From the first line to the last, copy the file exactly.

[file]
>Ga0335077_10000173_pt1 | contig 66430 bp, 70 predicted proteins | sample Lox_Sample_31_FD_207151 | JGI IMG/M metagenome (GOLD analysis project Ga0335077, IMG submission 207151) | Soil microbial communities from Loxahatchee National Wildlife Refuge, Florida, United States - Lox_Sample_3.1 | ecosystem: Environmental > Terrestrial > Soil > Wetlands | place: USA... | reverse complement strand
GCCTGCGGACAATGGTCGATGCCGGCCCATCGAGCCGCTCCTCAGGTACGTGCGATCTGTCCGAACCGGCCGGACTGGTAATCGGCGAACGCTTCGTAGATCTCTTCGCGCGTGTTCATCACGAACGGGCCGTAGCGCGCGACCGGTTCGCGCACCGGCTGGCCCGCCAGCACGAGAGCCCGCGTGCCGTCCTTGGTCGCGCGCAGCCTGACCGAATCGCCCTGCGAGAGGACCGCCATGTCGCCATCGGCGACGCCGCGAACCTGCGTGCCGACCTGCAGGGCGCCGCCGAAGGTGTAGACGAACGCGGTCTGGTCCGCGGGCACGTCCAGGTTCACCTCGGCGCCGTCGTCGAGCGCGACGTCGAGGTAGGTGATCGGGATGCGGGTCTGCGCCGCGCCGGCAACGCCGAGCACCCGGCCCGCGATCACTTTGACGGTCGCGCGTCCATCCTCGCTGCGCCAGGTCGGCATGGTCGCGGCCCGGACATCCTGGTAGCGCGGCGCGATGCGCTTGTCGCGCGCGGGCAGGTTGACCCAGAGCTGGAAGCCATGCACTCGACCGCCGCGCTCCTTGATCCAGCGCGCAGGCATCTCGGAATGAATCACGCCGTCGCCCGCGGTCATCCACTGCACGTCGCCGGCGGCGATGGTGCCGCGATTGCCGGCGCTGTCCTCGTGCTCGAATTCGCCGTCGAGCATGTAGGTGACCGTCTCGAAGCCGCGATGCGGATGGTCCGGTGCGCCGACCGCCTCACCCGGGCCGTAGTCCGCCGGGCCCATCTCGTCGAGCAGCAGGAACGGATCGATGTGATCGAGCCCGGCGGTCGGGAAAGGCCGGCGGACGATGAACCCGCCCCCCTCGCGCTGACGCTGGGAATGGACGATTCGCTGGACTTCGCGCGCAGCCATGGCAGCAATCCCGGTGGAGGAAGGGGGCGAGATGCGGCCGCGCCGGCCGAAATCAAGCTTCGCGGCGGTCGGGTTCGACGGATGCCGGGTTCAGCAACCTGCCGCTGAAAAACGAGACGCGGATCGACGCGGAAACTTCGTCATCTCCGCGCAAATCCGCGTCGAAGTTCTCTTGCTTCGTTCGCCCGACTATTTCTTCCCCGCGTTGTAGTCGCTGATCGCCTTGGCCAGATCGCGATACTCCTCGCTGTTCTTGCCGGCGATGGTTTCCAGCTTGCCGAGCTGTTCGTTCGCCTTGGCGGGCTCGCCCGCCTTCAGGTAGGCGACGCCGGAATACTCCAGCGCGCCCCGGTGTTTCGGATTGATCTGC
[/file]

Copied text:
>Ga0335077_10000173_pt1 | contig 66430 bp, 70 predicted proteins | sample Lox_Sample_31_FD_207151 | JGI IMG/M metagenome (GOLD analysis project Ga0335077, IMG submission 207151) | Soil microbial communities from Loxahatchee National Wildlife Refuge, Florida, United States - Lox_Sample_3.1 | ecosystem: Environmental > Terrestrial > Soil > Wetlands | place: USA... | reverse complement strand
GCCTGCGGACAATGGTCGATGCCGGCCCATCGAGCCGCTCCTCAGGTACGTGCGATCTGTCCGAACCGGCCGGACTGGTAATCGGCGAACGCTTCGTAGATCTCTTCGCGCGTGTTCATCACGAACGGGCCGTAGCGCGCGACCGGTTCGCGCACCGGCTGGCCCGCCAGCACGAGAGCCCGCGTGCCGTCCTTGGTCGCGCGCAGCCTGACCGAATCGCCCTGCGAGAGGACCGCCATGTCGCCATCGGCGACGCCGCGAACCTGCGTGCCGACCTGCAGGGCGCCGCCGAAGGTGTAGACGAACGCGGTCTGGTCCGCGGGCACGTCCAGGTTCACCTCGGCGCCGTCGTCGAGCGCGACGTCGAGGTAGGTGATCGGGATGCGGGTCTGCGCCGCGCCGGCAACGCCGAGCACCCGGCCCGCGATCACTTTGACGGTCGCGCGTCCATCCTCGCTGCGCCAGGTCGGCATGGTCGCGGCCCGGACATCCTGGTAGCGCGGCGCGATGCGCTTGTCGCGCGCGGGCAGGTTGACCCAGAGCTGGAAGCCATGCACTCGACCGCCGCGCTCCTTGATCCAGCGCGCAGGCATCTCGGAATGAATCACGCCGTCGCCCGCGGTCATCCACTGCACGTCGCCGGCGGCGATGGTGCCGCGATTGCCGGCGCTGTCCTCGTGCTCGAATTCGCCGTCGAGCATGTAGGTGACCGTCTCGAAGCCGCGATGCGGATGGTCCGGTGCGCCGACCGCCTCACCCGGGCCGTAGTCCGCCGGGCCCATCTCGTCGAGCAGCAGGAACGGATCGATGTGATCGAGCCCGGCGGTCGGGAAAGGCCGGCGGACGATGAACCCGCCCCCCTCGCGCTGACGCTGGGAATGGACGATTCGCTGGACTTCGCGCGCAGCCATGGCAGCAATCCCGGTGGAGGAAGGGGGCGAGATGCGGCCGCGCCGGCCGAAATCAAGCTTCGCGGCGGTCGGGTTCGACGGATGCCGGGTTCAGCAACCTGCCGCTGAAAAACGAGACGCGGATCGACGCGGAAACTTCGTCATCTCCGCGCAAATCCGCGTCGAAGTTCTCTTGCTTCGTTCGCCCGACTATTTCTTCCCCGCGTTGTAGTCGCTGATCGCCTTGGCCAGATCGCGATACTCCTCGCTGTTCTTGCCGGCGATGGTTTCCAGCTTGCCGAGCTGTTCGTTCGCCTTGGCGGGCTCGCCCGCCTTCAGGTAGGCGACGCCGGAATACTCCAGCGCGCCCCGGTGTTTCGGATTGATCTGC